While we flew back home yesterday, today officially marks the end of 2014's don't-call-it-the-Consumer-Electronics-Show (seriously, check out the "note to editors" on any official CES press release). Another year of crazy gadgets, an almost inappropriately huge number of televisions, and a whole lot of white particle board walls. I generally look forward to going to most tech conventions - MWC, IFA, GDC, and Google I/O. CES is the one I've grown to have mixed feelings about - it's frantic, almost inconceivably large, and increasingly straining to retain its relevance to the mobile industry.
Android-powered all-in-one PCs are all the rage... or at least that's what desktop manufacturers are hoping at CES. HP is the latest to enter this particular fray with the Slate21 Pro, an all-in-one design that runs any OS you want, as long as you want Android. The 21.5", 1080p IPS touchscreen hides a respectable NVIDIA Tegra 4 system underneath, with Android 4.3 and access to the Google Play Store.
This model is aimed squarely at businesses for a kiosk environment - think hotel business suites or elementary school computer labs.
Want a sweet deal on a Lenovo tablet? Well even if you don't, Best Buy is offering it, so pass this on to someone who does. Best Buy is offering significant discounts on both the unique Yoga Tablet 8 and the more conventional IdeaTab S6000. For today only, the 8-inch Yoga is $199.99 on the online store, a full $50 off. That's even better than the Lenovo perks site.
If you've used Android 4.1 or later on a phone or tablet with 1GB of RAM, you know things can get a little tight in the memory department. That's what makes newer and slightly underpowered devices like the Lenovo Yoga a little disappointing. Google has decided to trim the fat with Android 4.4 in an initiative they've christened "Project Svelte." This isn't a single change, it's a wide range of additions to the Android API and optional hardware configurations designed to make KitKat run smoothly on devices with as little as 512MB of system memory.
According to the new 4.4 developer page, Project Svelte starts with recommendations and options targeted at device manufacturers.
Manufacturing smartphones is a competitive game. I'm talking playing StarCraft in South Korea rough. Succeeding in this market is akin to getting into an Ivy League university, then going on to join the NFL. It's not impossible, but neither is becoming president. If you can't handle the heat, get out of the kitchen. It must be too hot for NEC, as they're bowing out of the smartphone market. Given that this was one of their latest models, the news doesn't come as too much of a surprise.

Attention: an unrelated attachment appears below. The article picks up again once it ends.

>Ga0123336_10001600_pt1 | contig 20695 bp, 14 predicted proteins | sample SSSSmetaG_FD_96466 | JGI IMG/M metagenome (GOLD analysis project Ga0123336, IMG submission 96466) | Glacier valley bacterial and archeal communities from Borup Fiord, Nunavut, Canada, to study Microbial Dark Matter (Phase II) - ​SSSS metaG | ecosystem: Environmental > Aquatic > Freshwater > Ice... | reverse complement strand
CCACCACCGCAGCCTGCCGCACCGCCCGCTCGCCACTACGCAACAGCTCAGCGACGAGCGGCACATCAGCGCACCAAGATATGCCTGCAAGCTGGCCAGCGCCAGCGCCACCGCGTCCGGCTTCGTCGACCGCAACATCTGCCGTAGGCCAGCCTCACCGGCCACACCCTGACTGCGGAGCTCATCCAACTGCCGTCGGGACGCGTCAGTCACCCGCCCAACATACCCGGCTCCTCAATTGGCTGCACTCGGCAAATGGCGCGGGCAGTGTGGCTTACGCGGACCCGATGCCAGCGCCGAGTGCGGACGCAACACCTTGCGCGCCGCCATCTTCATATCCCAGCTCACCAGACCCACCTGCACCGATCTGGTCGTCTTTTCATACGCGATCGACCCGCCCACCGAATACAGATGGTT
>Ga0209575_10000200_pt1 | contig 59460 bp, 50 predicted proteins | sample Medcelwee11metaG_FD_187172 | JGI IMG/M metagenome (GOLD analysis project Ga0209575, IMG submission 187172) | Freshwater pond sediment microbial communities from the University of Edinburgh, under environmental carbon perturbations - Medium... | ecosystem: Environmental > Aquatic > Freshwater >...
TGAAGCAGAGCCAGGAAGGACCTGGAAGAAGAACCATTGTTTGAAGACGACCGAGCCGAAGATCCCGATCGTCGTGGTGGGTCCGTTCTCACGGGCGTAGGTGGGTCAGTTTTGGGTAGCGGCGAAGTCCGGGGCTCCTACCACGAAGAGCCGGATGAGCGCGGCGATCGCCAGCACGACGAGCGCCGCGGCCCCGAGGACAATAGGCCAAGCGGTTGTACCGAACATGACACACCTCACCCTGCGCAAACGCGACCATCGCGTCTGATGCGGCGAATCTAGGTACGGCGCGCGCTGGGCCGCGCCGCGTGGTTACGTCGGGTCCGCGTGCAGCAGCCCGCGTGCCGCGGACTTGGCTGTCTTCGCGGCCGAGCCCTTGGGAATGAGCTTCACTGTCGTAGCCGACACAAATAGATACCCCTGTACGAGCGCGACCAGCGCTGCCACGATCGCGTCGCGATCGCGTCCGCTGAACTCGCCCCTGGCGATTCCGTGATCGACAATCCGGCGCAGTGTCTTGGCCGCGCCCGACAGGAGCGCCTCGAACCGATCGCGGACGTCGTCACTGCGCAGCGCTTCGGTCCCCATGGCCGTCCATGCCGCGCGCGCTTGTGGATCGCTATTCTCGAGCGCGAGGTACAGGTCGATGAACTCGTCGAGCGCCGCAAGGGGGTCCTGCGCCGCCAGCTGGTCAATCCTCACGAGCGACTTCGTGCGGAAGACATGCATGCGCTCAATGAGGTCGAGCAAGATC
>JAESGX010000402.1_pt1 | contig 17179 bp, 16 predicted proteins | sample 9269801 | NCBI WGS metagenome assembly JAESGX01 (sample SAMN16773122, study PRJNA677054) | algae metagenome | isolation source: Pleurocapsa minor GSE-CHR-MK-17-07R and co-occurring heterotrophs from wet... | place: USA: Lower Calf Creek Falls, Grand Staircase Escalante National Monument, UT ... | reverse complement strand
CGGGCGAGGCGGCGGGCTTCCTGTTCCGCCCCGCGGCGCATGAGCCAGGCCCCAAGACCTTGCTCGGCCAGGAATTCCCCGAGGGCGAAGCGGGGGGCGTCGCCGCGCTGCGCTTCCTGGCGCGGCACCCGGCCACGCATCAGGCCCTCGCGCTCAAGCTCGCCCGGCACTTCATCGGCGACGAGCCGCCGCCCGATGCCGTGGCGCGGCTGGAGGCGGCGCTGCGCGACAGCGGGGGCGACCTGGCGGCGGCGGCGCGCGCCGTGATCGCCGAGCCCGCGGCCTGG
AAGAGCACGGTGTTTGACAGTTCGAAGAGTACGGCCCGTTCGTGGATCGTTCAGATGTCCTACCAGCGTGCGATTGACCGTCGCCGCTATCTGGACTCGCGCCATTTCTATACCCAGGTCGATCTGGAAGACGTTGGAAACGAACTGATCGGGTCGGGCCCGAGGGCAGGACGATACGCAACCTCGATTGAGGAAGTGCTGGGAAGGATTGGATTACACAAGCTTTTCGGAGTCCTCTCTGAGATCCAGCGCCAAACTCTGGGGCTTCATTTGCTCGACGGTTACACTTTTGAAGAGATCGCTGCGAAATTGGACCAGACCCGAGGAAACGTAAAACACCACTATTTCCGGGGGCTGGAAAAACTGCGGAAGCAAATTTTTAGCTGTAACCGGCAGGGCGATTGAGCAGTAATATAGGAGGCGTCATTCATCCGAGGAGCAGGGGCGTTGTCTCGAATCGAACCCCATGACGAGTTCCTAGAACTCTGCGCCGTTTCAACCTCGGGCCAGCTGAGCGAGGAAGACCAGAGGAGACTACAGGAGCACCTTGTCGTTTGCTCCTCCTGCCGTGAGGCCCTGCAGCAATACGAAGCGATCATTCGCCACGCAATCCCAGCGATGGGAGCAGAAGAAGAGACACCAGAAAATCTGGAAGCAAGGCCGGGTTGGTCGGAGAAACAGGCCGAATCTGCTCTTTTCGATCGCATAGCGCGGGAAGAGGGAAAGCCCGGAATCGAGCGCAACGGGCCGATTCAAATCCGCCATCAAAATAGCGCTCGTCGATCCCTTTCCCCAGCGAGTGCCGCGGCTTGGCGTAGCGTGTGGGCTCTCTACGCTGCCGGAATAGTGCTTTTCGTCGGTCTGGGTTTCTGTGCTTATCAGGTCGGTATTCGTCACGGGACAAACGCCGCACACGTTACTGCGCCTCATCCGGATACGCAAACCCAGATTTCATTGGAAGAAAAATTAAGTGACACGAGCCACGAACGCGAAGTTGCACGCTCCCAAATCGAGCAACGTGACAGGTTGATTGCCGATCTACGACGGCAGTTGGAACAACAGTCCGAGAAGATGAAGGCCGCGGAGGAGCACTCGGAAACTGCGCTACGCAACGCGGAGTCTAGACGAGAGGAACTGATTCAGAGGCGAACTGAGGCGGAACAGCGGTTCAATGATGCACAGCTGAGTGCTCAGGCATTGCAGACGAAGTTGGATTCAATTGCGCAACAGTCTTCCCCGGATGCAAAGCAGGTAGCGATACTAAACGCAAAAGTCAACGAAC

Welcome to the Android Police Podcast, Episode 67.
I'd like to apologize in advance for a few technical snafus and various awkward transitions you may notice in this week's show, as much of the Eastern US was experiencing severe storms yesterday, causing problems with the YouTube / Hangouts On Air backend.
Don't forget - the Android Police Podcast's live broadcast is every Thursday at 5PM PST (www.androidpolice.com/podcast). You can also check out our calendar, below, for detailed scheduling information.
Hardware enthusiasts are probably already aware of Futuremark and its PCMark software, a standard for testing and comparing computer hardware for years. PCMark is popular among reviewers and users for its comparison of hardware on standards that are more likely to reflect real-world, typical usage. Today Futuremark announced that it's bringing the software to the "Big three" mobile operating systems, Android, iOS, and Windows Phone. Futuremark's press release did not include a date.
Most smartphone manufacturers have chosen to ignore Intel's mobile offerings in favor of ARM chips, but Intel is hoping to change their minds with its latest microarchitecture. Today Intel unveiled Silvermont, which reportedly will result in new mobile chips with three times the performance of current-gen Intel Atom processors. Alternatively, Silvermont will enable Intel's next-gen Merrifield smartphone chips to achieve the same performance levels as Clover Trail+ with one-fifth of the power consumption.
At the moment, mobile platforms are vastly dominated by the ARM architecture, licensed to pretty much every major chip/phone maker out there. That isn't stopping Intel from pushing forward with its x86 mobile chips. The latest taker for the Atom line is Chinese manufacturer ZTE, with the oh-so-appropriately-named ZTE GEEK. The 5-inch smartphone was announced at the Intel Developer Forum in Beijing.
The GEEK is built around the Atom Z2580 chip, a 2.0Ghz dual-core processor that uses Intel's 32 nanometer fabrication process.
Since the dawn of mobile gaming, a handful of genres have struggled with the transition to tiny screens, while still keeping usable controls. Oil Rush is Unigine's attempt at one of the most daunting categories, real-time strategy. The game doesn't come with just another slightly different control scheme, it's equipped with a full storyline, high end graphics, and voice actors! Oh yeah, and a pretty high price tag...
Set during a post-apocalyptic war in which a nuclear weapon has melted the ice caps and flooded Earth, the remaining inhabitants fight to control any last remaining oil reserves.